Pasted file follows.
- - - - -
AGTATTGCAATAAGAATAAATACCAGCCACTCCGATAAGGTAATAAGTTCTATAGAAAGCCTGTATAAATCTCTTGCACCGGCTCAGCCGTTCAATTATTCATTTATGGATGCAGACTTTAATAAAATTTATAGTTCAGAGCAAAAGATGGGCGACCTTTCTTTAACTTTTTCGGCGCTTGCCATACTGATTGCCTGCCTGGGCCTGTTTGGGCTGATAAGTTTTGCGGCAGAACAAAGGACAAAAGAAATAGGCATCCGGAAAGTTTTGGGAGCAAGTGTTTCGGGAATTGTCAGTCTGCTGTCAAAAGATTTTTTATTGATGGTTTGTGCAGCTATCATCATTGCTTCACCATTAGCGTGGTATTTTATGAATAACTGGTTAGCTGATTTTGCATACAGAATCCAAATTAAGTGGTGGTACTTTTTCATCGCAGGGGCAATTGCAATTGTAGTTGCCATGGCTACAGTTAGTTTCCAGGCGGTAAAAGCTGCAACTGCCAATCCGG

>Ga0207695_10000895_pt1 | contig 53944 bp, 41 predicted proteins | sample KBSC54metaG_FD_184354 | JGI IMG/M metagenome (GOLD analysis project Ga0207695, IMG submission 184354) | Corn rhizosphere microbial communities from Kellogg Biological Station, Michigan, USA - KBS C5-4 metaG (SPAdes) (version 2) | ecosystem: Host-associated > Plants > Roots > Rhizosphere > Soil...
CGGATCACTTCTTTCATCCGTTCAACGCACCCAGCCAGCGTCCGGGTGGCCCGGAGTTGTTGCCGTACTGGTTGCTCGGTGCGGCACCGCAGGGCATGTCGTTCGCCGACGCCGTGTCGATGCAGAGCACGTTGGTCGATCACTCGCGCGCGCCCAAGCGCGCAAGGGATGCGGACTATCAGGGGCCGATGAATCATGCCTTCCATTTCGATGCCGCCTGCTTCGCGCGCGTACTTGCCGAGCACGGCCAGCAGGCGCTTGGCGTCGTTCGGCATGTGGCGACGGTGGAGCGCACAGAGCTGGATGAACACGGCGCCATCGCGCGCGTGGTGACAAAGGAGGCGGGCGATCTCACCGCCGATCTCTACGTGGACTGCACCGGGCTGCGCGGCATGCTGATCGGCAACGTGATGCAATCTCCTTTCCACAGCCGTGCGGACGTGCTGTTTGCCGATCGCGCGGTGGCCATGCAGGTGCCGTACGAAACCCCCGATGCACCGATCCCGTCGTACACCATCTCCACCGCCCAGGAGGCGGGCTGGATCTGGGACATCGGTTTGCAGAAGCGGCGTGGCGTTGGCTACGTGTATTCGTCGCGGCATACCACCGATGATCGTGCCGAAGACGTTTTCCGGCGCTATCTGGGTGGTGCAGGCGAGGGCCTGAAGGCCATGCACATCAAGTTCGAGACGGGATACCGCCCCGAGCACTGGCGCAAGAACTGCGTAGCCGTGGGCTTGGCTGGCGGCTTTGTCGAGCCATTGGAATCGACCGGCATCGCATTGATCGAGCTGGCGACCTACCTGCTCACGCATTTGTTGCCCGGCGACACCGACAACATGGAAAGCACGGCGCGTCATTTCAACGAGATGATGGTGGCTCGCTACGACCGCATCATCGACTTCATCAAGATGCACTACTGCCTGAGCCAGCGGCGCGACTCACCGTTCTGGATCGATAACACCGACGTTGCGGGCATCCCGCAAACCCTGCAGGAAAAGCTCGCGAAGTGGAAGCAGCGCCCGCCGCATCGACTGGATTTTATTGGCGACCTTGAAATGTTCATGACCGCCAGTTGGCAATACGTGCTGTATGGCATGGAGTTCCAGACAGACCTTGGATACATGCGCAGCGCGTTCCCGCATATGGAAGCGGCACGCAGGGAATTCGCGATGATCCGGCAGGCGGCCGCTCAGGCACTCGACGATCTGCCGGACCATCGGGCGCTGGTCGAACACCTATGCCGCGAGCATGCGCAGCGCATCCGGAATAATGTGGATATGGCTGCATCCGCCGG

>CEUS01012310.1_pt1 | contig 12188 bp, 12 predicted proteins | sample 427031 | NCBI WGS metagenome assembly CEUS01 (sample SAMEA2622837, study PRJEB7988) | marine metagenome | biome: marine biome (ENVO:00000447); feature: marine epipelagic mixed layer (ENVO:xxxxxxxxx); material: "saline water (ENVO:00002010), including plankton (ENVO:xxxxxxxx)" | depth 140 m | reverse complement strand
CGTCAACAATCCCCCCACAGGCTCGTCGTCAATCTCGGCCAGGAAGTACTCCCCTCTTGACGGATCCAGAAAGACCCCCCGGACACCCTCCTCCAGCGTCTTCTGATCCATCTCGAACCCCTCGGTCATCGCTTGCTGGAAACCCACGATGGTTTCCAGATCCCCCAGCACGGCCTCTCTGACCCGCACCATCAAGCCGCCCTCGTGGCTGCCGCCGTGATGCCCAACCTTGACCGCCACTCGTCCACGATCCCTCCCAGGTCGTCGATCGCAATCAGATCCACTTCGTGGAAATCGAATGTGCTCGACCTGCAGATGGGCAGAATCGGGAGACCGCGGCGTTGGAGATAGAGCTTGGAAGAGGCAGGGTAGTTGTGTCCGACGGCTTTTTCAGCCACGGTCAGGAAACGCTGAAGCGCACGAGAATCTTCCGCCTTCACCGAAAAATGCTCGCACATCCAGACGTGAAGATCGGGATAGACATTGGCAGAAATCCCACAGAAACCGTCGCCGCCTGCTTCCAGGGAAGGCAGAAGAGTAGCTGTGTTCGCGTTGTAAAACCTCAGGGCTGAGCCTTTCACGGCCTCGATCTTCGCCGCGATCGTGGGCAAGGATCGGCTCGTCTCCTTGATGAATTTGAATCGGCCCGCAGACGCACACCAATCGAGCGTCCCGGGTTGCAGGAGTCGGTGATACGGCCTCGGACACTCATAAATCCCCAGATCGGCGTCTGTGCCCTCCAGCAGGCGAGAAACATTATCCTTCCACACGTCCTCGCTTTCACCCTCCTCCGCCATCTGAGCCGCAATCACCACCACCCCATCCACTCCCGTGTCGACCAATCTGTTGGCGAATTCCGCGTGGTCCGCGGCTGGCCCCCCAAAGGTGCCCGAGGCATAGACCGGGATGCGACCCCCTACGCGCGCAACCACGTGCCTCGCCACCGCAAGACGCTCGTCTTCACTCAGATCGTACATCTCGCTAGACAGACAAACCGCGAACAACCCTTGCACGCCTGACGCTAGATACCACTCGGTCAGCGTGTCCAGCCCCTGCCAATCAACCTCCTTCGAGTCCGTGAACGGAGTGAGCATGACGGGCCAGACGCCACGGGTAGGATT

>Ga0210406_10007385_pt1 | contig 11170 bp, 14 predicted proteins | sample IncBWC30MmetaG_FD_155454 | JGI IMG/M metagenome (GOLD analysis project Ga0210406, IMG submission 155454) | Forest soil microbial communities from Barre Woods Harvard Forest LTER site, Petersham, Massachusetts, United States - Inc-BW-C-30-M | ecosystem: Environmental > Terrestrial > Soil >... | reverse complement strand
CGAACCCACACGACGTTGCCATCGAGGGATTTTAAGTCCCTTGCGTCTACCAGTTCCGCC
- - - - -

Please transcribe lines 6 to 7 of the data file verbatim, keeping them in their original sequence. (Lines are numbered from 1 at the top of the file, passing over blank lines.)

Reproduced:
>Ga0210406_10007385_pt1 | contig 11170 bp, 14 predicted proteins | sample IncBWC30MmetaG_FD_155454 | JGI IMG/M metagenome (GOLD analysis project Ga0210406, IMG submission 155454) | Forest soil microbial communities from Barre Woods Harvard Forest LTER site, Petersham, Massachusetts, United States - Inc-BW-C-30-M | ecosystem: Environmental > Terrestrial > Soil >... | reverse complement strand
CGAACCCACACGACGTTGCCATCGAGGGATTTTAAGTCCCTTGCGTCTACCAGTTCCGCC